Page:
There are four major steps that should be done in order to calculate the cost performance index which is listed below:



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Step 1: Determine the percent complete for each task.

Step 2: Determine the Earned Value (EV)

Step 3: Determine the Actual Cost (AC)

Step 4: Determine the Cost Performance Index (CPI)

Cost Performance Index Formula

Cost Performance Index can be calculated by dividing the earned value by the actual cost by using the following formula:

CPI = EV / AC

Where:

CPI: Cost Performance Index

EV: Earned Value (Dollars, Euros, etc.)

AC: Actual Cost (Dollars, Euros, etc.)

The interpretation of the calculation is if the CPI value is less than 1, it means that the task is over budget. If the CPI is 1, the task is on budget. Meanwhile, if the CPI value is greater than 1, it shows that the task is under the budget. If the resulting value is greater than one, it shows that the cost-efficiency parameters for the project are deemed favourable. A corresponding value of less than one means that the cost efficiency requirements for the project are deemed to be less than favourable.

For instance, if CPI = 0, it shows that the project work has not started yet. The CPI = 0.5 value indicates that the project has spent twice the amount that it should have at this point. When the CPI = 1.0, it means that the project is on budget. Meanwhile, if the CPI = 2.0, it means that the project has spent half the amount that it should have at this point.

Cost Performance Index Examples

The following situations depicts the examples in calculating the Cost Performance Index (CPI) by using the cost performance index formula:

Example 1: You have a project with Company B that must be finished in 12 months. The budget allocated by the company for this project is 100,000 USD. Six months have passed, and 65,000 USD has been spent, but you find that only 45 percent of the work has been completed upon closer inspection.

Find the Cost Performance Index for this project and deduce whether you are under budget or over budget.

Actual Cost (AC) = 65,000USD

Planned Value (PV) = 50% of 100,000 USD

= 50,000 USD

Earned Value (EV) = 45% of 100,000 USD

= 45,000 USD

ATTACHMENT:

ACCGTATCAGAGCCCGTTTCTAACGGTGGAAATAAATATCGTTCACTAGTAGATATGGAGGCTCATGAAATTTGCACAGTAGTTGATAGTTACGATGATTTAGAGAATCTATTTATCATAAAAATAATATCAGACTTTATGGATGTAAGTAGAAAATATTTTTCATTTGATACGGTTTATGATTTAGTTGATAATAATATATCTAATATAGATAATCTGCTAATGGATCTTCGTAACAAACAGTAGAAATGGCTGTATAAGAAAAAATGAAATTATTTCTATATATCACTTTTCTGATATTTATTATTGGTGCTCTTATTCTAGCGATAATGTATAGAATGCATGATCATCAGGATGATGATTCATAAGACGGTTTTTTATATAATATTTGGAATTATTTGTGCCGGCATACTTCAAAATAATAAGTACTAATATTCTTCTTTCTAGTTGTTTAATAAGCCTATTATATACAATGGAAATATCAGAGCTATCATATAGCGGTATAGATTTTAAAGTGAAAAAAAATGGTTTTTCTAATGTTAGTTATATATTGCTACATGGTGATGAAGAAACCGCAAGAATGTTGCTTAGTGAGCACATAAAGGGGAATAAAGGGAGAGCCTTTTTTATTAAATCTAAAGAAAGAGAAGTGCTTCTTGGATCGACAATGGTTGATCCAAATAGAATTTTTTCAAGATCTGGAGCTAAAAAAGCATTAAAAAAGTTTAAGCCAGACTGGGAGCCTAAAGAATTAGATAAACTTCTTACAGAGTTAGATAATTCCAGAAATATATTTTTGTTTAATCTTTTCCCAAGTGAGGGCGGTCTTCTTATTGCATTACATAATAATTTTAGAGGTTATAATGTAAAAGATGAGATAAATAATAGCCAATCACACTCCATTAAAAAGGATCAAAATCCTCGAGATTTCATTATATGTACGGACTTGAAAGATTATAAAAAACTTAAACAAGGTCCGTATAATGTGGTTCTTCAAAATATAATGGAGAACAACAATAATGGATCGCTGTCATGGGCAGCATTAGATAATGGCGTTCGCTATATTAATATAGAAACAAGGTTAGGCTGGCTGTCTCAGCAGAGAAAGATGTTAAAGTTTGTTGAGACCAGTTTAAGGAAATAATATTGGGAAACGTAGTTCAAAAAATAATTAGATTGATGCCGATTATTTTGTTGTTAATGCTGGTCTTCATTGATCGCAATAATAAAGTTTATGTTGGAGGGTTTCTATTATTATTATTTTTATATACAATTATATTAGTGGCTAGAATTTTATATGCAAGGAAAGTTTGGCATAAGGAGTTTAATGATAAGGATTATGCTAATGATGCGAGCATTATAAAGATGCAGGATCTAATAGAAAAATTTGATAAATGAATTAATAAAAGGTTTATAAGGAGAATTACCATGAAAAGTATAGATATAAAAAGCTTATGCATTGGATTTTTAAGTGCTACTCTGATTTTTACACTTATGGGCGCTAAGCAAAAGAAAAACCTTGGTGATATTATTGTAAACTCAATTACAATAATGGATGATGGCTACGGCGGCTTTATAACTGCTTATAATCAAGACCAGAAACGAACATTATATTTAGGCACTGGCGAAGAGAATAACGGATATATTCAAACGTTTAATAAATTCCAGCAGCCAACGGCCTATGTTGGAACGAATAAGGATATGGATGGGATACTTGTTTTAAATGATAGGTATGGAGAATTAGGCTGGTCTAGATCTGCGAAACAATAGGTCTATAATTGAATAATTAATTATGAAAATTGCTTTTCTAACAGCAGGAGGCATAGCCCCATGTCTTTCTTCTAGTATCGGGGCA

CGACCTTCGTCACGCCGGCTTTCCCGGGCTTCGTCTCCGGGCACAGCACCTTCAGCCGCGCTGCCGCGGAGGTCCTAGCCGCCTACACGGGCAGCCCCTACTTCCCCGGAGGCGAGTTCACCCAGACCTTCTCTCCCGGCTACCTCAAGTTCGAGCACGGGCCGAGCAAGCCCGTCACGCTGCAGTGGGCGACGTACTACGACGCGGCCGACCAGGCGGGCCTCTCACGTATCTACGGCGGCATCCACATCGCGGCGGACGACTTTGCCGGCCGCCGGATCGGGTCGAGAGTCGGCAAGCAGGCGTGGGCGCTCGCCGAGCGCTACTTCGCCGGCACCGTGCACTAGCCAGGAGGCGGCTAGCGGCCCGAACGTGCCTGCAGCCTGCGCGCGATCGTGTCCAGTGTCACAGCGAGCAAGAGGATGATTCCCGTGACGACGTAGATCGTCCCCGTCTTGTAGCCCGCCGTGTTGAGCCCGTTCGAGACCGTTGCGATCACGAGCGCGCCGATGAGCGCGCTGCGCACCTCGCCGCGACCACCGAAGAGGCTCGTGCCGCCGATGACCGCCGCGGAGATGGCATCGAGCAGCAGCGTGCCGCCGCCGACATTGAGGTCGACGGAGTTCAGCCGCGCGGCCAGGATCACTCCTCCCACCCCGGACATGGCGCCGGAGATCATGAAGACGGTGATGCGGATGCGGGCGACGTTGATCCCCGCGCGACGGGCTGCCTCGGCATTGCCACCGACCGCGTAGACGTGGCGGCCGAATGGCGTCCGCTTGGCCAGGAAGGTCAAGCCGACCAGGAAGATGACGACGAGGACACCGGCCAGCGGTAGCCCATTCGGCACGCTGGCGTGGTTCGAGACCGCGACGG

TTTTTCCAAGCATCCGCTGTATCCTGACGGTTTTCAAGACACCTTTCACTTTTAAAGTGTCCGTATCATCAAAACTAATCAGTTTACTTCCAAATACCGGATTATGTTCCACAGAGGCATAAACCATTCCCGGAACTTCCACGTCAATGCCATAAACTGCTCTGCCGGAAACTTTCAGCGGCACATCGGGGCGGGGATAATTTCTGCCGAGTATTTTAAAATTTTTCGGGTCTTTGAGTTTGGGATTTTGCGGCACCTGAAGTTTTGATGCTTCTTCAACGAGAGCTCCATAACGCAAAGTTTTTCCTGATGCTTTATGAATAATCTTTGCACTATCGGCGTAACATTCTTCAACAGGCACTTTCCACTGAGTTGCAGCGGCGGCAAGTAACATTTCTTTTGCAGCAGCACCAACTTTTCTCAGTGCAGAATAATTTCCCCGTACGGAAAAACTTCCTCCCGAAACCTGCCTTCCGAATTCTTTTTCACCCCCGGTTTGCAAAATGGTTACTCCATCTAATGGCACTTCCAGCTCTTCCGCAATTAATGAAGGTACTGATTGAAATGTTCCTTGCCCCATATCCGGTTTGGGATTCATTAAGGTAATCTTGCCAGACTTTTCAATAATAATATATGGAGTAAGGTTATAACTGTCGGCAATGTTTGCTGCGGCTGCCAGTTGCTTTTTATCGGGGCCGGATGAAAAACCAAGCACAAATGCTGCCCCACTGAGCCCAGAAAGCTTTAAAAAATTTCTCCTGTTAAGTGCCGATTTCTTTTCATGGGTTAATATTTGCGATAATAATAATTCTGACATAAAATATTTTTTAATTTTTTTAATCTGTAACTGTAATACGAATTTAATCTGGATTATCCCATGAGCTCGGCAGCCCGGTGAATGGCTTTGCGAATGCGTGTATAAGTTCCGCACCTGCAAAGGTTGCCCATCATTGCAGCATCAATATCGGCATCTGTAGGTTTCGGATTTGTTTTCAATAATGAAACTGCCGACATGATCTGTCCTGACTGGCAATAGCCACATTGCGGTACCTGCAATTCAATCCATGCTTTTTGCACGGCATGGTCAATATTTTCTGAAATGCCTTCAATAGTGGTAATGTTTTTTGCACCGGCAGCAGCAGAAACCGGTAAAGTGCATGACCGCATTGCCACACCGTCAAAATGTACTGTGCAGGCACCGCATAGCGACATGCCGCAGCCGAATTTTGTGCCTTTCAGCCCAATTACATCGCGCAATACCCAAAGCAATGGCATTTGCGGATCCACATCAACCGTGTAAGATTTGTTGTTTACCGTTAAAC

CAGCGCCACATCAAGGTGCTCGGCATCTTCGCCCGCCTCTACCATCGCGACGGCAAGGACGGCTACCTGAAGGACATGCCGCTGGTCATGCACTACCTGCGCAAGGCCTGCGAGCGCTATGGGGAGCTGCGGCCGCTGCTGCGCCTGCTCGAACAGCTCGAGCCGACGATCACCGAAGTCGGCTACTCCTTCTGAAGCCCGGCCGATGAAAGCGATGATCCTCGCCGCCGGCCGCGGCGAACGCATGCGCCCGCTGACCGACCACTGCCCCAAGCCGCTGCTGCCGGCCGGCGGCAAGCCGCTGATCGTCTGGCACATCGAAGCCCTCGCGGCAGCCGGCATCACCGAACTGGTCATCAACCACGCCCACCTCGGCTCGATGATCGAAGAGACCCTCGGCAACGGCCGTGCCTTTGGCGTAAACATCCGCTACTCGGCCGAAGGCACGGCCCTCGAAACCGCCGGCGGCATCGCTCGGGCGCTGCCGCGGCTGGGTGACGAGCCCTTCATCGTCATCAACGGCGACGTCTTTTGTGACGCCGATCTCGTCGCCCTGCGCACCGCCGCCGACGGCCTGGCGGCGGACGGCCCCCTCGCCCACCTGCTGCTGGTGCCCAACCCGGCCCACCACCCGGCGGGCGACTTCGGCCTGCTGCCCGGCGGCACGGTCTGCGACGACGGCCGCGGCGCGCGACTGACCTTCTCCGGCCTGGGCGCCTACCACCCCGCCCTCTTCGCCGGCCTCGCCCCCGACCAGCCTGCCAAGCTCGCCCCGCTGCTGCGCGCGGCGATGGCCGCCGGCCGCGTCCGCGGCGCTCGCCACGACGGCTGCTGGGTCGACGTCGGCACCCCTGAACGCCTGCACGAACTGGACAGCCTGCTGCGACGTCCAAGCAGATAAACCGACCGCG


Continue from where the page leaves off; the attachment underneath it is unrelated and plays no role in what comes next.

Cost Performance Index (CPI) = EV / AC

= 45,000 / 65,000

= 0.69

Hence, the Cost Performance Index (CPI) for this project is 0.69

This means that for every 1 USD spent, you receive 0.69 USD because the Cost Performance Index (CPI) is less than one. It means that you are over budget. The value that is lower than 1 shows that the cost-efficiency parameters for the project are deemed to be less favourable.

Example 2: Project RED are assigned to a company where it needs to be completed in 10 months, and the project’s budget is 150,000 USD. 5 months have passed, and 80,000 USD has been used in this project. Upon closer review, 70% of the work for this project has been completed.

Find the Cost Performance Index for this project and deduce whether it is under budget or over budget.

Actual Cost (AC) = 80,000USD

Planned Value (PV) = 50% of 150,000 USD

= 75,000 USD

Earned Value (EV) = 70% of 150,000 USD

= 105,000 USD

Cost Performance Index (CPI) = EV / AC

= 105,000 / 80,000

= 1.31

Hence, the Cost Performance Index (CPI) for this project is 1.31

This means that for every 1 USD spent, the company that handle project RED earns 1.31 USD. Since the Cost Performance Index (CPI) is more than one, this depicts that this project is under budget. The value that is greater than 1 shows that the cost-efficiency parameters for the project are deemed favourable.

Cost Performance Index Calculator

In calculating and computing the Cost Performance Index (CPI), one may use the calculator for Cost/Schedule Performance Index (CPI/SPI) and Variances which greatly facilitate the process and make it more convenient. When using the calculator, the stakeholders such as Project Management Professionals (PMP) can simply fill in the actual cost, planned value for a specific period or overall cost for the whole project. The cost variance (CV), the schedule variance (SV), the cost performance index (CPI), and the schedule performance index (SPI) can be calculated by the calculator, where the interpretation of the findings will be provided. The calculator is available online at https://project-management.info/calculator-cost-schedule-performance-index-cpi-spi-variances/